When Democrats won majorities in both chambers of Congress, they pointed to the falling approval ratings of the legislature as a mandate for change.  They have certainly provided it — albeit in the wrong direction.  Rasmussen’s latest polling shows the approval ratings for Congress have reached a new low, and a new achievement … single digits:

The percentage of voters who give Congress good or excellent ratings has fallen to single digits for the first time in Rasmussen Reports tracking history. This month, just 9% say Congress is doing a good or excellent job. Most voters (52%) say Congress is doing a poor job, which ties the record high in that dubious category. …

The percentage of Democrats who give Congress positive ratings fell from 17% last month to 13% this month. The number of Democrats who give Congress a poor rating remained unchanged. Among Republicans, 8% give Congress good or excellent ratings, up just a point from last month. Sixty-five percent (65%) of GOP voters say Congress is doing a poor job, down a single point from last month.

Voters not affiliated with either party are the most critical of Congressional performance. Just 3% of those voters give Congress positive ratings, down from 6% last month. Sixty-three percent (63%) believe Congress is doing a poor job, up from 57% last month.

When Democrats first took control of Congress, its approval rating sat at 15%, which explained quite a bit about the electoral victory Democrats achieved.  They managed to push it up to 26% after four monthsin charge, but it has gone downhill ever since May 2007.  People used to joke about it hitting single digits, but the day has finally arrived under the leadership of Nancy Pelosi and Harry Reid.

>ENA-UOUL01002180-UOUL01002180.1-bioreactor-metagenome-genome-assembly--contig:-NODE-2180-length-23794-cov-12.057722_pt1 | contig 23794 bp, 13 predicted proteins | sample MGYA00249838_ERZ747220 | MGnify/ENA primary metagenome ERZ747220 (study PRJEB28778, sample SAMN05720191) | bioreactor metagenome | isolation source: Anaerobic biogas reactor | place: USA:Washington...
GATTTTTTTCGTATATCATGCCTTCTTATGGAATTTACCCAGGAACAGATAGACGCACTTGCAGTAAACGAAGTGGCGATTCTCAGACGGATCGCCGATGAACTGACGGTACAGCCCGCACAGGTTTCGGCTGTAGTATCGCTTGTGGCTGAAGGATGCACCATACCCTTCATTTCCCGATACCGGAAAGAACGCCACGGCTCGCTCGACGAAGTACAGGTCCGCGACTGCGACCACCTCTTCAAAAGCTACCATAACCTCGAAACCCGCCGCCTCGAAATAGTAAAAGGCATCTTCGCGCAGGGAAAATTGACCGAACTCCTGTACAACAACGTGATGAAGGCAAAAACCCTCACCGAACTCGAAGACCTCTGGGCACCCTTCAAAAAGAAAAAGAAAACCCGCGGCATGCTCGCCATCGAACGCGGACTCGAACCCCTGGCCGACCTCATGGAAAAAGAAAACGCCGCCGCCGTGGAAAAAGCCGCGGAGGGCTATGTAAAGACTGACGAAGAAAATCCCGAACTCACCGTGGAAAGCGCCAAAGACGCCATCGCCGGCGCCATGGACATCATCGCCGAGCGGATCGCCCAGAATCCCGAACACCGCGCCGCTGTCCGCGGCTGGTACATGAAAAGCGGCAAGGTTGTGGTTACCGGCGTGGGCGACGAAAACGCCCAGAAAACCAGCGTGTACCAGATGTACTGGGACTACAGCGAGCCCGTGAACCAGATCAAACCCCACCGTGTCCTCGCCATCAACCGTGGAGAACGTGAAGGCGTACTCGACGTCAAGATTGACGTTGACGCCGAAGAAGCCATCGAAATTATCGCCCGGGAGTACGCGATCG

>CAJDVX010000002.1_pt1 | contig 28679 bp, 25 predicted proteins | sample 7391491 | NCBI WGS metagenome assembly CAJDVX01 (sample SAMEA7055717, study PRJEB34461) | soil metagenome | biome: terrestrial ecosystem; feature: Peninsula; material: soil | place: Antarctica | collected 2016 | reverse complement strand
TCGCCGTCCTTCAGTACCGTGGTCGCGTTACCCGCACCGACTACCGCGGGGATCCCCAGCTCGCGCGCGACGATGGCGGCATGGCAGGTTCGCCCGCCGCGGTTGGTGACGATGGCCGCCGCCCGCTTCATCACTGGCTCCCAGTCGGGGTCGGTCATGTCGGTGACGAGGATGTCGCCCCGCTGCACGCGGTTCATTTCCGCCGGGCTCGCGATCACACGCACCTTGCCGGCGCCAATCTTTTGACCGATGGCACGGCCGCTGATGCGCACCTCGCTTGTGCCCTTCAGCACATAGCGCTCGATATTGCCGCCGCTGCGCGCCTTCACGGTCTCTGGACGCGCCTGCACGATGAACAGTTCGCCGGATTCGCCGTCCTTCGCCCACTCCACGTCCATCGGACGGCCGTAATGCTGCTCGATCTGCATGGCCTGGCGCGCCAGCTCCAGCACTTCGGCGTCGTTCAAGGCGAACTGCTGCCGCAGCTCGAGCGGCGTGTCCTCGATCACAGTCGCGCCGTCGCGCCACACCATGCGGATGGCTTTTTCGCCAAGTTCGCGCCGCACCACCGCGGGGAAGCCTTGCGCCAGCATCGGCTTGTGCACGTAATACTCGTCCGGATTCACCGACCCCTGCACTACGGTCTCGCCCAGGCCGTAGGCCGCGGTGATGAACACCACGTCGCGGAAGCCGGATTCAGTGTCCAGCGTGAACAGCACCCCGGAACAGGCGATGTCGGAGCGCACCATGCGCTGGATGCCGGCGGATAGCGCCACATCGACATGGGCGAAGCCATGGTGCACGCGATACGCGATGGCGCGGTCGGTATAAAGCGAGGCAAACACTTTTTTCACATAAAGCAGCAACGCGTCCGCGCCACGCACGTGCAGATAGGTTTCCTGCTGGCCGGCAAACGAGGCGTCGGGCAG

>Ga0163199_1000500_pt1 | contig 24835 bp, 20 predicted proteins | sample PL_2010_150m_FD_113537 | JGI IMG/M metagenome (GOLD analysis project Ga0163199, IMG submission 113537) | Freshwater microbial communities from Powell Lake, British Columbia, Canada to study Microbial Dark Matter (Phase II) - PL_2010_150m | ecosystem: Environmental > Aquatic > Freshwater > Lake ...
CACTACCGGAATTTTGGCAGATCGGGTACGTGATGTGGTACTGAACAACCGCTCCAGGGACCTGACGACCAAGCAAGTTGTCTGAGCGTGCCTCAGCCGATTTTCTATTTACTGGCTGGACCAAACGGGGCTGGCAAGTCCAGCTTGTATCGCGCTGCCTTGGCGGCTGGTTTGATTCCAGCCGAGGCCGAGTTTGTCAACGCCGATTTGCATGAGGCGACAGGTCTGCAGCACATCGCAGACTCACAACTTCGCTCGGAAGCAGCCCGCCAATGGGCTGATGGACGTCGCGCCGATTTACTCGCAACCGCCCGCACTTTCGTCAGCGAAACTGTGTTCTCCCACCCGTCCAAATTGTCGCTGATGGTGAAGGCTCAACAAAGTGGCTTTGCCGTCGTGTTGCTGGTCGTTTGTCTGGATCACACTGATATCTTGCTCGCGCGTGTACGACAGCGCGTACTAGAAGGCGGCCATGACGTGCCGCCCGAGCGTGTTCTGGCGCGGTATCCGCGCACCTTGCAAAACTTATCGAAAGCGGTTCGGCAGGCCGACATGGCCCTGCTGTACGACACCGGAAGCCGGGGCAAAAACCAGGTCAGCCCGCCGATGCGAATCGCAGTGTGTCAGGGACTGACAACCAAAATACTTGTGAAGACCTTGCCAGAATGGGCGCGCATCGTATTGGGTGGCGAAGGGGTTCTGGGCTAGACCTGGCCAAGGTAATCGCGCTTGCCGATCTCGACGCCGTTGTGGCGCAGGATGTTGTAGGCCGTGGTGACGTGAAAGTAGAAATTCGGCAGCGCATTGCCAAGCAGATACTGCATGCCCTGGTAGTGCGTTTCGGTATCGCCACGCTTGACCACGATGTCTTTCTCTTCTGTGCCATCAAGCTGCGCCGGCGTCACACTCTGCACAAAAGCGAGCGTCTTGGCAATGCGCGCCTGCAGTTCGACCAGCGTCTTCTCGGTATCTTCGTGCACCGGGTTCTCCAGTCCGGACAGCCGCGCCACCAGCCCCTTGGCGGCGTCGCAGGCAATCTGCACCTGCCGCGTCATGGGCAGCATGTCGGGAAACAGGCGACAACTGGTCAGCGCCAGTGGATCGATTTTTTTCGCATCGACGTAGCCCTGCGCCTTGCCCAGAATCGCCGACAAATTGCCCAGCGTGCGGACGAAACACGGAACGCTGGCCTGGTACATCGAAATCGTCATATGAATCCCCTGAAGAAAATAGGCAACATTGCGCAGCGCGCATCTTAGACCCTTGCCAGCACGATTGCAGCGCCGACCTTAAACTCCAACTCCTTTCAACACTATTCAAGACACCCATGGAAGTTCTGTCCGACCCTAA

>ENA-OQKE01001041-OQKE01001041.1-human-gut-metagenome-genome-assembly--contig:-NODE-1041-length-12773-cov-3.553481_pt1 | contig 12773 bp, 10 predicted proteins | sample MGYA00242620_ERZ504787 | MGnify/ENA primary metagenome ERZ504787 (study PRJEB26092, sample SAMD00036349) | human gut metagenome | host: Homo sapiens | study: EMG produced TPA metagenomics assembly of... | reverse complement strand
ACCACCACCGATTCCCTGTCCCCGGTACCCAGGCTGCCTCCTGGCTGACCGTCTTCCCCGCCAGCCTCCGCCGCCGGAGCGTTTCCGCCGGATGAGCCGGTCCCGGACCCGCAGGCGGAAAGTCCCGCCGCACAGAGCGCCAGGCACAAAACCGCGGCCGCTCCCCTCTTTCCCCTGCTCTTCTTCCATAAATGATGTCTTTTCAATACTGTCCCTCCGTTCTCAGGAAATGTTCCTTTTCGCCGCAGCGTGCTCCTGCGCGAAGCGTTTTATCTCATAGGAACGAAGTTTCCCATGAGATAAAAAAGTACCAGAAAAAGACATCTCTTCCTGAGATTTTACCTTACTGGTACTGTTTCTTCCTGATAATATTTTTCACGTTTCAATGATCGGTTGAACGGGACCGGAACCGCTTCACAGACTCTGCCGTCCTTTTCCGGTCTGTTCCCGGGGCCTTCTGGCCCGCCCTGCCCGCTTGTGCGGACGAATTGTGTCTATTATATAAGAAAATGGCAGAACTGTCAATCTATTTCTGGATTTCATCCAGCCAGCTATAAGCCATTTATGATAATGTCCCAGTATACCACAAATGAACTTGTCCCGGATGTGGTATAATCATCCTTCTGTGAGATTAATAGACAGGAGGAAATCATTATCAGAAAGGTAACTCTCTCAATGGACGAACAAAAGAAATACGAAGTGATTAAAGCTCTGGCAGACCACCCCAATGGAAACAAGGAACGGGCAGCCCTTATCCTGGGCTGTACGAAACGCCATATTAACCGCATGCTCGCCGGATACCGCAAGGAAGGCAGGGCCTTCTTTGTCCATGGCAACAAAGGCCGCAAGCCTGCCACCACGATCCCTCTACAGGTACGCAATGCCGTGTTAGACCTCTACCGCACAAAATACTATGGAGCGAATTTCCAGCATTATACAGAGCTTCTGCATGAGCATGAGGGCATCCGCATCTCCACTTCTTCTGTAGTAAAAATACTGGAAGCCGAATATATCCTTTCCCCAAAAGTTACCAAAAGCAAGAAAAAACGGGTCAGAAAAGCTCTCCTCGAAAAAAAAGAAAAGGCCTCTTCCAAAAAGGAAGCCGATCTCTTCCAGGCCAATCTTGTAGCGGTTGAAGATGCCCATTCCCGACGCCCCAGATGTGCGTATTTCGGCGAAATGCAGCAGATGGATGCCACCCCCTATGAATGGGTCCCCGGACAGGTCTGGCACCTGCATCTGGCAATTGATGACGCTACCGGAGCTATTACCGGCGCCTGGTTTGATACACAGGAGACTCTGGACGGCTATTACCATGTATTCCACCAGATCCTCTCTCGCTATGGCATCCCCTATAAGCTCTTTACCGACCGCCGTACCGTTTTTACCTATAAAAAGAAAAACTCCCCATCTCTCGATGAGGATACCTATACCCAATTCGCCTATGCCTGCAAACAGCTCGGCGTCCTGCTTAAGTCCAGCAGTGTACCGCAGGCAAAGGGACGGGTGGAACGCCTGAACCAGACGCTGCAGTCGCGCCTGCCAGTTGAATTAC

Oddly, at the same time Democrats have maintained their lead on Rasmussen’s generic congressional ballot.   Last week’s poll shows a 12-point gap, slightly narrower than the 14-point gap in mid-June, but wider than the six-point gap in April.  The GOP has obviously not done a good job in explaining the lack of progress on issues and tying it to Democratic leadership, which seems like an opportunity missed — at least this far.

With energy on everyone’s mind, the Republicans have a chance to change that.  Democrats have decided to “wait for the wind” rather than do anything to ease the supply crisis that has driven prices at the pump out of sight.  If Republicans can take charge and implement a rational energy policy that includes robust domestic production — a position that has gained popularity with voters — they can both increase their standing and expose Reid and Pelosi as the true obstructionists.

Outside of the partisan considerations, having the people’s branch of government in such disrepute seems somewhat dangerous.  Congress needs to take action to restore confidence in the most representative branch of the federal government, which should include an end to corruption mechanisms such as pork.  We cannot afford to wait for the number to sink to zero before repairing its credibility.